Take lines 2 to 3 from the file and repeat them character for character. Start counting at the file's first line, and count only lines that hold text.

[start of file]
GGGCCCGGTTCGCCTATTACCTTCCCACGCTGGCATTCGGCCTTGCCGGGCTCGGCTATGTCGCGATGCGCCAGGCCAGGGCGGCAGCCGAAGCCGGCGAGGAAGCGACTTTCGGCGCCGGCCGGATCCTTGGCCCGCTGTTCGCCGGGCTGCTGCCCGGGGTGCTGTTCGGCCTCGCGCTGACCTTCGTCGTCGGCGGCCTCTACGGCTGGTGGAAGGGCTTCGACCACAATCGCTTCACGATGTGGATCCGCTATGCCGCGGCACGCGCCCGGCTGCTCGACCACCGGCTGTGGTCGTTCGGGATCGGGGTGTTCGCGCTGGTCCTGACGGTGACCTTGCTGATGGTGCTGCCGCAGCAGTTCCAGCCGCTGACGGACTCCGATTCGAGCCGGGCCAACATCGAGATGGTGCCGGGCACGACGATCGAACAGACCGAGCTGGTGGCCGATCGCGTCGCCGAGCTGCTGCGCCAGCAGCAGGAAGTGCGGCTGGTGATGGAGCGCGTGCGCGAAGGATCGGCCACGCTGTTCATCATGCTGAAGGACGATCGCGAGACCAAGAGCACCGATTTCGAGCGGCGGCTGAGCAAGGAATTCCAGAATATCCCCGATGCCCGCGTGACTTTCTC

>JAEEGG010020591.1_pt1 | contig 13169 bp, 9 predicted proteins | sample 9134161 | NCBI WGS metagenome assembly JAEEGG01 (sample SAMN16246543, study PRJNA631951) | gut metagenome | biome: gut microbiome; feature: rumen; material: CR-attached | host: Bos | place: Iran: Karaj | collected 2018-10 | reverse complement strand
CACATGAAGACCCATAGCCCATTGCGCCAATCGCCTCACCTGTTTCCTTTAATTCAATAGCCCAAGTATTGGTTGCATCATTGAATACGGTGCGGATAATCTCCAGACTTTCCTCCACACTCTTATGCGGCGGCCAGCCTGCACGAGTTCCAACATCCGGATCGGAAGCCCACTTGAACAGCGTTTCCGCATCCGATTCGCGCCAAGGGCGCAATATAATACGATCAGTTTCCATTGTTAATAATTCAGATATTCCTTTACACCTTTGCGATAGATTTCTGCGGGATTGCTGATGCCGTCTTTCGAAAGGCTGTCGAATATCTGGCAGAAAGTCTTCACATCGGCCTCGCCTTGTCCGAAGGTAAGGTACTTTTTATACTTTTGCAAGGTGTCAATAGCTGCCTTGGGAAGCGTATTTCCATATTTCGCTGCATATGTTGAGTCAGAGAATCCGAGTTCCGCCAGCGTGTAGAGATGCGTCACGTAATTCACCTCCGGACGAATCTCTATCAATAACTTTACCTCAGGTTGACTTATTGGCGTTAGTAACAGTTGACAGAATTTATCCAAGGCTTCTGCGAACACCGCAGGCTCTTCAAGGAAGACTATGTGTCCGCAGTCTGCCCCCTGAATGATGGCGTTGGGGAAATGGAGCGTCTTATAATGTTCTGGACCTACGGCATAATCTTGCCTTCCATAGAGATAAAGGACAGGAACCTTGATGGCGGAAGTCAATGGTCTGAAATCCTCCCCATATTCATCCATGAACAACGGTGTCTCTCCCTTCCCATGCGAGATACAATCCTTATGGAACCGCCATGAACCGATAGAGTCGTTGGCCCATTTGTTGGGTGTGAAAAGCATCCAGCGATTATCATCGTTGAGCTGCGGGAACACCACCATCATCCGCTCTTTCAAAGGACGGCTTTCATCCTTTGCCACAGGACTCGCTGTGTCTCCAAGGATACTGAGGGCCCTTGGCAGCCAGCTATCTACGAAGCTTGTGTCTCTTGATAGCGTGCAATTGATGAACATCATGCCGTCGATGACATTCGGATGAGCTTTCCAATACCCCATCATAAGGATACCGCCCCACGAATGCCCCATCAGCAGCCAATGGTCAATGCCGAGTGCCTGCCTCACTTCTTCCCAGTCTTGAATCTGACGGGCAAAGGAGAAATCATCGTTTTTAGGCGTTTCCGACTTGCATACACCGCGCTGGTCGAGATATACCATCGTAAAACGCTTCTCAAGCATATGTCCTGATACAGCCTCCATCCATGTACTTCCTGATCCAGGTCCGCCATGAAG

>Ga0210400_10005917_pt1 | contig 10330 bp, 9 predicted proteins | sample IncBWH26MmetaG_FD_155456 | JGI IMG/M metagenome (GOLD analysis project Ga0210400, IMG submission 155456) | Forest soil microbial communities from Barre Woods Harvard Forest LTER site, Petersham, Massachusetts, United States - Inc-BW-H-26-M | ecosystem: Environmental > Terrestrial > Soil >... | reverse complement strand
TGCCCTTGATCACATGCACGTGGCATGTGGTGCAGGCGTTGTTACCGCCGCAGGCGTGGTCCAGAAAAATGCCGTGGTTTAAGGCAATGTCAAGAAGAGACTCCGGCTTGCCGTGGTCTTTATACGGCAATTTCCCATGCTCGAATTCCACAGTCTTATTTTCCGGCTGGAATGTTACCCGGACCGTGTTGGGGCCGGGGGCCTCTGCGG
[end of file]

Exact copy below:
>JAEEGG010020591.1_pt1 | contig 13169 bp, 9 predicted proteins | sample 9134161 | NCBI WGS metagenome assembly JAEEGG01 (sample SAMN16246543, study PRJNA631951) | gut metagenome | biome: gut microbiome; feature: rumen; material: CR-attached | host: Bos | place: Iran: Karaj | collected 2018-10 | reverse complement strand
CACATGAAGACCCATAGCCCATTGCGCCAATCGCCTCACCTGTTTCCTTTAATTCAATAGCCCAAGTATTGGTTGCATCATTGAATACGGTGCGGATAATCTCCAGACTTTCCTCCACACTCTTATGCGGCGGCCAGCCTGCACGAGTTCCAACATCCGGATCGGAAGCCCACTTGAACAGCGTTTCCGCATCCGATTCGCGCCAAGGGCGCAATATAATACGATCAGTTTCCATTGTTAATAATTCAGATATTCCTTTACACCTTTGCGATAGATTTCTGCGGGATTGCTGATGCCGTCTTTCGAAAGGCTGTCGAATATCTGGCAGAAAGTCTTCACATCGGCCTCGCCTTGTCCGAAGGTAAGGTACTTTTTATACTTTTGCAAGGTGTCAATAGCTGCCTTGGGAAGCGTATTTCCATATTTCGCTGCATATGTTGAGTCAGAGAATCCGAGTTCCGCCAGCGTGTAGAGATGCGTCACGTAATTCACCTCCGGACGAATCTCTATCAATAACTTTACCTCAGGTTGACTTATTGGCGTTAGTAACAGTTGACAGAATTTATCCAAGGCTTCTGCGAACACCGCAGGCTCTTCAAGGAAGACTATGTGTCCGCAGTCTGCCCCCTGAATGATGGCGTTGGGGAAATGGAGCGTCTTATAATGTTCTGGACCTACGGCATAATCTTGCCTTCCATAGAGATAAAGGACAGGAACCTTGATGGCGGAAGTCAATGGTCTGAAATCCTCCCCATATTCATCCATGAACAACGGTGTCTCTCCCTTCCCATGCGAGATACAATCCTTATGGAACCGCCATGAACCGATAGAGTCGTTGGCCCATTTGTTGGGTGTGAAAAGCATCCAGCGATTATCATCGTTGAGCTGCGGGAACACCACCATCATCCGCTCTTTCAAAGGACGGCTTTCATCCTTTGCCACAGGACTCGCTGTGTCTCCAAGGATACTGAGGGCCCTTGGCAGCCAGCTATCTACGAAGCTTGTGTCTCTTGATAGCGTGCAATTGATGAACATCATGCCGTCGATGACATTCGGATGAGCTTTCCAATACCCCATCATAAGGATACCGCCCCACGAATGCCCCATCAGCAGCCAATGGTCAATGCCGAGTGCCTGCCTCACTTCTTCCCAGTCTTGAATCTGACGGGCAAAGGAGAAATCATCGTTTTTAGGCGTTTCCGACTTGCATACACCGCGCTGGTCGAGATATACCATCGTAAAACGCTTCTCAAGCATATGTCCTGATACAGCCTCCATCCATGTACTTCCTGATCCAGGTCCGCCATGAAG